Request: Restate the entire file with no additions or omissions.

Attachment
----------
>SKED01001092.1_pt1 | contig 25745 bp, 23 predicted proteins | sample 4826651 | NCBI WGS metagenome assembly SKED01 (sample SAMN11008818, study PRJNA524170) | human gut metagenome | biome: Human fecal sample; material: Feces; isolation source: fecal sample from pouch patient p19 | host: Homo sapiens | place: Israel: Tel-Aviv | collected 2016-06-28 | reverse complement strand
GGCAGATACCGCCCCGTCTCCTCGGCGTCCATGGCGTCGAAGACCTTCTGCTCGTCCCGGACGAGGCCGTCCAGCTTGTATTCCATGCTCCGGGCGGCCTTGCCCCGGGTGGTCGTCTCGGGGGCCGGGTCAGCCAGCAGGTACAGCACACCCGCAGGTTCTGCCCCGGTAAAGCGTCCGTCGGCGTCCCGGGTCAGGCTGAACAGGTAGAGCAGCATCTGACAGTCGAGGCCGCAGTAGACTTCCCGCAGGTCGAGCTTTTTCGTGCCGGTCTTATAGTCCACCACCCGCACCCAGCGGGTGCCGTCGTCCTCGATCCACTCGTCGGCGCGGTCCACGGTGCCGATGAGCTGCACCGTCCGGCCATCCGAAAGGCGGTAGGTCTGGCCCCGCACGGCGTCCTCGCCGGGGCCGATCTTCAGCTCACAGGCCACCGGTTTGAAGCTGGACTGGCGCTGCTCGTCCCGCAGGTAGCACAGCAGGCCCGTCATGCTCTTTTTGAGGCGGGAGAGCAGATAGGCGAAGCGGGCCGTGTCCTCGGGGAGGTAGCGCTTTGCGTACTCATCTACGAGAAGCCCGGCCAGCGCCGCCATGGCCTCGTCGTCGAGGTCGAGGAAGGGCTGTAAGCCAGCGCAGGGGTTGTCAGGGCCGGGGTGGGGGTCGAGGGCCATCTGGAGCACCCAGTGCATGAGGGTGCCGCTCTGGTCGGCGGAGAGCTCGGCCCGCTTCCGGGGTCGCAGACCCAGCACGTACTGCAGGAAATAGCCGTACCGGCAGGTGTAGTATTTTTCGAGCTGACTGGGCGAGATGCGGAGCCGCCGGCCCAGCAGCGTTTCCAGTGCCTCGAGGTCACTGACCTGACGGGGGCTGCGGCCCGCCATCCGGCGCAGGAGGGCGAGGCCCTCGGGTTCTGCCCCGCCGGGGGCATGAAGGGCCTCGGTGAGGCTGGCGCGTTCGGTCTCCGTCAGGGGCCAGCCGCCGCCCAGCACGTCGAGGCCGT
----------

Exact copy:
>SKED01001092.1_pt1 | contig 25745 bp, 23 predicted proteins | sample 4826651 | NCBI WGS metagenome assembly SKED01 (sample SAMN11008818, study PRJNA524170) | human gut metagenome | biome: Human fecal sample; material: Feces; isolation source: fecal sample from pouch patient p19 | host: Homo sapiens | place: Israel: Tel-Aviv | collected 2016-06-28 | reverse complement strand
GGCAGATACCGCCCCGTCTCCTCGGCGTCCATGGCGTCGAAGACCTTCTGCTCGTCCCGGACGAGGCCGTCCAGCTTGTATTCCATGCTCCGGGCGGCCTTGCCCCGGGTGGTCGTCTCGGGGGCCGGGTCAGCCAGCAGGTACAGCACACCCGCAGGTTCTGCCCCGGTAAAGCGTCCGTCGGCGTCCCGGGTCAGGCTGAACAGGTAGAGCAGCATCTGACAGTCGAGGCCGCAGTAGACTTCCCGCAGGTCGAGCTTTTTCGTGCCGGTCTTATAGTCCACCACCCGCACCCAGCGGGTGCCGTCGTCCTCGATCCACTCGTCGGCGCGGTCCACGGTGCCGATGAGCTGCACCGTCCGGCCATCCGAAAGGCGGTAGGTCTGGCCCCGCACGGCGTCCTCGCCGGGGCCGATCTTCAGCTCACAGGCCACCGGTTTGAAGCTGGACTGGCGCTGCTCGTCCCGCAGGTAGCACAGCAGGCCCGTCATGCTCTTTTTGAGGCGGGAGAGCAGATAGGCGAAGCGGGCCGTGTCCTCGGGGAGGTAGCGCTTTGCGTACTCATCTACGAGAAGCCCGGCCAGCGCCGCCATGGCCTCGTCGTCGAGGTCGAGGAAGGGCTGTAAGCCAGCGCAGGGGTTGTCAGGGCCGGGGTGGGGGTCGAGGGCCATCTGGAGCACCCAGTGCATGAGGGTGCCGCTCTGGTCGGCGGAGAGCTCGGCCCGCTTCCGGGGTCGCAGACCCAGCACGTACTGCAGGAAATAGCCGTACCGGCAGGTGTAGTATTTTTCGAGCTGACTGGGCGAGATGCGGAGCCGCCGGCCCAGCAGCGTTTCCAGTGCCTCGAGGTCACTGACCTGACGGGGGCTGCGGCCCGCCATCCGGCGCAGGAGGGCGAGGCCCTCGGGTTCTGCCCCGCCGGGGGCATGAAGGGCCTCGGTGAGGCTGGCGCGTTCGGTCTCCGTCAGGGGCCAGCCGCCGCCCAGCACGTCGAGGCCGT